MANCHESTER, Tenn. (AP) -- The festival experience — for all its glory and its port-a-johns — was on full display at this year's Bonnaroo.
More than 75,000 endured days that frequently topped 100 on the heat index. Heavy rain fell when the festival gates opened on Wednesday night, muddying the grounds. Bodies splayed out in exhaustion across the grass were common, as were umbrellas to shield the sun.
"How do you do it?" marveled singer-songwriter Regina Spektor just one number into her Sunday afternoon set. "You guys are like heat superheroes."
And yet, with few exceptions, the crowd remained enthused, eagerly soaking up some 100 acts, traipsing from stage to stage to seek out an unforgettable moment at the Bonnaroo Music & Arts Festival.
The Saturday evening double bill of headliner Jay-Z and Stevie Wonder was the apex. Both performed acts of incredible individual showmanship: flawless swagger and bombast from Jay-Z; warm, humanistic sing-a-longs from Wonder.
Introducing Wonder, Conan O'Brien shouted to the crowd: "All the mud, all the rain, all the heat — it's all worth it."
O'Brien was the most omnipresent figure at this year's Bonnaroo. The comedian twice performed his "Legally Prohibited From Being Funny on Television" show, and he played master of ceremonies on the main stage Friday and Saturday.
"In six months, I've gone from hosting `The Tonight Show' to performing at a refugee camp," O'Brien, who begins a new show for TBS in November, said Friday.
Comedians taking music seriously (to a degree) was a theme. Bonnaroo, one of the nation's largest festivals, has for years added comedians to the bill, having them perform in a circus-like tent.
Aziz Ansari, J.B. Smoove, Margaret Cho and Jeffrey Ross were among those, but Steve Martin (with his bluegrass band the Steep Canyon Rangers) and Jack Black (with Tenacious D) were out on the music stages.
"Hope you had your breakfast," Martin deadpanned to his evening audience.
As though living out a boyhood dream, O'Brien — a capable guitarist — played rock star through the weekend. His performances included joking versions of songs by Elvis and Willy Nelson, but also an earnest encore of the Band's "The Weight," in which he left the stage to shake hands with — and be mobbed by — the crowd.
On Thursday night, when Bonnaroo was warming up with a handful of acts, O'Brien even played a set of rockabilly at Jack White's Nashville label, Third Man Records. White, whose current band, the Dead Weather, played Saturday, recorded O'Brien's performance and will release it.
Perhaps no one made more effort to get to Bonnaroo than the rapper Kid Cudi, who began Friday in a New York jail cell, arrested for criminal mischief and criminal possession of a controlled substance. He still made his scheduled 2 a.m. performance Saturday, grinning as he took the stage: "I really wanted to be here tonight."
Of course, not everyone drinks the Kool-aid.
"We're really into festivals," Dan Auerbach of the Black Keys said sarcastically in an interview. "Cheese fries and 120 degree heat, port-a-johns."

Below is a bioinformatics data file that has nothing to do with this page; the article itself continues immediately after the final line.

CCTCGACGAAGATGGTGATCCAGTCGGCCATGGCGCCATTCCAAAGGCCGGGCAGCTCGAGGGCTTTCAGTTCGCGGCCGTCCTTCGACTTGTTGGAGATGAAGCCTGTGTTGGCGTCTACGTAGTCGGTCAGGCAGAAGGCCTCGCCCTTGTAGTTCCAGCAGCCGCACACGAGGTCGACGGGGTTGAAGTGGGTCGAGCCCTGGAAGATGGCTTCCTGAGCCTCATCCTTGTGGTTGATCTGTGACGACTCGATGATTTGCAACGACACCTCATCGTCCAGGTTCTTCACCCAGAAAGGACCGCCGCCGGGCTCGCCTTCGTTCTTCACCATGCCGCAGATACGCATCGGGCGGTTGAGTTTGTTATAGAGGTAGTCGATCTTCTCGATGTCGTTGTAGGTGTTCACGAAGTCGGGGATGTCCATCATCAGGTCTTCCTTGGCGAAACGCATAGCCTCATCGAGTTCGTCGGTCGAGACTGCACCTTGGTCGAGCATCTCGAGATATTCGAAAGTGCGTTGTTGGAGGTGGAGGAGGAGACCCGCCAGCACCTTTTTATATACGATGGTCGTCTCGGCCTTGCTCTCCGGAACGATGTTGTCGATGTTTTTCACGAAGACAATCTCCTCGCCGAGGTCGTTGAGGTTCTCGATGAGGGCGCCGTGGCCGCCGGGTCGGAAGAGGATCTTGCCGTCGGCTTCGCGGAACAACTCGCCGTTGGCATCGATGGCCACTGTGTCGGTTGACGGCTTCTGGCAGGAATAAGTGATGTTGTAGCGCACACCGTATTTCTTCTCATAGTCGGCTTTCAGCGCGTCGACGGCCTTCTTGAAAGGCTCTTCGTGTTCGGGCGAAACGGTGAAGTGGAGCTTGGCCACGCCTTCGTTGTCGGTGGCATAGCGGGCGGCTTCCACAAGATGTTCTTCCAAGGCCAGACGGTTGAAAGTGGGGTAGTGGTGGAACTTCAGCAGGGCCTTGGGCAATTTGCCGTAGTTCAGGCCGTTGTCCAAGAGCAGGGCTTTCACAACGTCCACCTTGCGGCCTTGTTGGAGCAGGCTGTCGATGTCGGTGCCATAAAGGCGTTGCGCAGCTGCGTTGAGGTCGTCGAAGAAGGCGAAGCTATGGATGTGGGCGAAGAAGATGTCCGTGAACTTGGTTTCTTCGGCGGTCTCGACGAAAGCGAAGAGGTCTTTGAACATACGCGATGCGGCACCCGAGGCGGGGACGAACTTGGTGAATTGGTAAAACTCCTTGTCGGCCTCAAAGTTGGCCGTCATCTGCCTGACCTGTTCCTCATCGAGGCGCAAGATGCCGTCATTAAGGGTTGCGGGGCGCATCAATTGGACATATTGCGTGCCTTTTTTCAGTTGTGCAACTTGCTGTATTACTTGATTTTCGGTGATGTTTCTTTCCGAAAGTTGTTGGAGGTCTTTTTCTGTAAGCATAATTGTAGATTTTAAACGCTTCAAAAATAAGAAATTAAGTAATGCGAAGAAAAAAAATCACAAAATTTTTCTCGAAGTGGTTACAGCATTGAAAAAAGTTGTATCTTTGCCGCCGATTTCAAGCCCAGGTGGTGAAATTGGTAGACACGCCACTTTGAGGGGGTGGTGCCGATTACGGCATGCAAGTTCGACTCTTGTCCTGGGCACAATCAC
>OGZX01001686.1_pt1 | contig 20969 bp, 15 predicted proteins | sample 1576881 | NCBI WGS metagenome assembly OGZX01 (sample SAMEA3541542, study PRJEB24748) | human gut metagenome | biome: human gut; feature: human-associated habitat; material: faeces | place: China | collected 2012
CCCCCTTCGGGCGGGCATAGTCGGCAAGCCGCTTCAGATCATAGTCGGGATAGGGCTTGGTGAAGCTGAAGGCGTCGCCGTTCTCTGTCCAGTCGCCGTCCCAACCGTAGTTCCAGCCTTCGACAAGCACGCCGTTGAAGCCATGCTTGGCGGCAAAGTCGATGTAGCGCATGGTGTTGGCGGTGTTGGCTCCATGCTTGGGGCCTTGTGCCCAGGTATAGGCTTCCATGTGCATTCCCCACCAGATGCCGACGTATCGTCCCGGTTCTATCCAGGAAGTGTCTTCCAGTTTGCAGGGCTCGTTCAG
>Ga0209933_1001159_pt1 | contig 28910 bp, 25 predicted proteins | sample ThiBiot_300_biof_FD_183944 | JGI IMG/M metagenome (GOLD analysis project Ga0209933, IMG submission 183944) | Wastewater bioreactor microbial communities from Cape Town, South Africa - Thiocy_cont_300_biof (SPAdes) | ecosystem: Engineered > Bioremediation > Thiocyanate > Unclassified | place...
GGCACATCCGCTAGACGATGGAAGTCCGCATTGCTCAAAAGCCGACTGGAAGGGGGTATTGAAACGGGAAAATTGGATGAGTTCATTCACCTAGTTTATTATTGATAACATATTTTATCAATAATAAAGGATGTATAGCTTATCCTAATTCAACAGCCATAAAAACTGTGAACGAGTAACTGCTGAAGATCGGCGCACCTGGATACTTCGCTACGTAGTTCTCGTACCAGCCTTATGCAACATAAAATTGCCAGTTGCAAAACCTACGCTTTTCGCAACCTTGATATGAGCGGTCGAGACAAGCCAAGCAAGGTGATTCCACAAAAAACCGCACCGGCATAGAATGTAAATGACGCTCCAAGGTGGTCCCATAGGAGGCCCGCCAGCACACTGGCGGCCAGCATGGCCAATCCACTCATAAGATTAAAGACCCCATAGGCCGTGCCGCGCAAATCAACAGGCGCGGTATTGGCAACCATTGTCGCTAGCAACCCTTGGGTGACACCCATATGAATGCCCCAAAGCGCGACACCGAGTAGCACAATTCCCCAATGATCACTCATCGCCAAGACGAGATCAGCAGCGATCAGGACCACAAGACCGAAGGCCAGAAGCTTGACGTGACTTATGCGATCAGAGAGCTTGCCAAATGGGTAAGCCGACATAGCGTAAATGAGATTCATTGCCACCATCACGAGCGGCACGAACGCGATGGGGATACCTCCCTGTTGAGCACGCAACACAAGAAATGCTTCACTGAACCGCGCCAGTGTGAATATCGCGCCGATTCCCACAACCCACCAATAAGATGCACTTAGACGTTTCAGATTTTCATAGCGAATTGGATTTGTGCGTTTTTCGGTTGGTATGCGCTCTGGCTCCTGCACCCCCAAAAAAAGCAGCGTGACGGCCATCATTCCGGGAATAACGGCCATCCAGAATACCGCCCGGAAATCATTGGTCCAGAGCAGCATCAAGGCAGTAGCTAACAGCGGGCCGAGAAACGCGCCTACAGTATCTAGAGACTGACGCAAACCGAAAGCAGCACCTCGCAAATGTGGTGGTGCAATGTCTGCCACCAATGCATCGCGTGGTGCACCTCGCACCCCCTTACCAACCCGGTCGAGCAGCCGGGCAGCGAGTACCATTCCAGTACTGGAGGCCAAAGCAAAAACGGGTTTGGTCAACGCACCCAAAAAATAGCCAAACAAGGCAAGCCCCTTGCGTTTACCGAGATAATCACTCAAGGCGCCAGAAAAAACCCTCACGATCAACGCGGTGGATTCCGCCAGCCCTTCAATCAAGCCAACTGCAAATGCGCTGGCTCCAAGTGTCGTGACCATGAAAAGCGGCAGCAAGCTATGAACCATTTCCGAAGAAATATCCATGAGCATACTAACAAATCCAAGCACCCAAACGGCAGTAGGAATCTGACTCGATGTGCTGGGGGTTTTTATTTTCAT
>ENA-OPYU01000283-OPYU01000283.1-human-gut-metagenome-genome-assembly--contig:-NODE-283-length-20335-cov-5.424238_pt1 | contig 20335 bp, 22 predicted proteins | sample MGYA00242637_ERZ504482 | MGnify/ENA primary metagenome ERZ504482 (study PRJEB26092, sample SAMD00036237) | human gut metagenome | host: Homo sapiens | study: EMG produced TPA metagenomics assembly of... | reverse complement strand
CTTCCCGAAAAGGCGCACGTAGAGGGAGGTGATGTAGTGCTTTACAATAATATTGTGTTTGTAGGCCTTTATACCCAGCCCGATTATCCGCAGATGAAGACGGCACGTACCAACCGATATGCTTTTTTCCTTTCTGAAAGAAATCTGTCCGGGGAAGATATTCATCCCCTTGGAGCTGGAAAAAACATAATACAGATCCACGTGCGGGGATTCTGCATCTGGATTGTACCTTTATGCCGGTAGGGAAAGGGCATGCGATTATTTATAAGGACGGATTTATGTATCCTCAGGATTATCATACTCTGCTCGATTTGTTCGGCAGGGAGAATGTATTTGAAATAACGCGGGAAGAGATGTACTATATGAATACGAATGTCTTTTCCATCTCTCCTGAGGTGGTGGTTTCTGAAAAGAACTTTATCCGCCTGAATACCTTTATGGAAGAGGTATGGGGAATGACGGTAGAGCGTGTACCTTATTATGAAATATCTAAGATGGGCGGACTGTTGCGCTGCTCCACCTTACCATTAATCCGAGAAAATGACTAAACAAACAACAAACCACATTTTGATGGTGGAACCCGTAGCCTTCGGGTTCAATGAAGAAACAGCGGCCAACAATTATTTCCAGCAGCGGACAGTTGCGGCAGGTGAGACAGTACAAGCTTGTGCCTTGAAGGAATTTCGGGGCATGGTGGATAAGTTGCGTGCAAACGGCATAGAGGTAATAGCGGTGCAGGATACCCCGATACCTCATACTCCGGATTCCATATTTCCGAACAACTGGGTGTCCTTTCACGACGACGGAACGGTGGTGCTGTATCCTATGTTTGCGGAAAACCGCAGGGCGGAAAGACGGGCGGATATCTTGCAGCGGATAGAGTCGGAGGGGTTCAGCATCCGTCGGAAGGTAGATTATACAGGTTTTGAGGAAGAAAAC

"It's hard to play during the day," echoed Auerbach's bandmate, Patrick Carney. "Everyone's standing out in 90-degree heat, there's no lights, there's no atmosphere, you really don't have any control over the show. ... It's actually to the point right now where, I think, we're probably going to start passing on festival offers."
The heat led to cases of dehydration, though Ashley Capps, festival co-founder and president of festival co-producer AC Entertainment, said, "For the most part, everyone stayed healthy." Coffee County Sheriff Steve Graves said arrests were up slightly with more than 50 as of Sunday afternoon, but that festival-related crime was "about normal."
Increasingly, fans can skip the traffic, mud and heat and experience a piece of it online. Many performances were webcast live on YouTube and on NPR.org. The Bonnaroo channel on YouTube drew more than 1.1 million views.
Bonnaroo began as primarily a jam-band event, but has grown far beyond those roots, as evidenced by the eclectic lineup. Southern rock band Kings of Leon headlined the main stage on Friday, a day that also included performances by LCD Soundsystem, the National, She & Him and Tori Amos.
Weezer, Jimmy Cliff, Jeff Beck and Ozomatli were among those who played Saturday. Headliner Dave Matthews Band was to close out the festival Sunday evening, after sets by John Fogerty, Phoenix, Against Me! and many others.
Whether a festival like Bonnaroo resonates is predicated on what one puts into it, said Wayne Coyne, the lead singer of the Flaming Lips. The band performed a fuzzy, psychedelic version of Pink Floyd's "Dark Side of the Moon" on Saturday.
"The magic is really in your mind," said Coyne. "It's not going to be the greatest show ever — your life isn't going to be the greatest show ever. But if you try to make it the greatest show ever, it might be."
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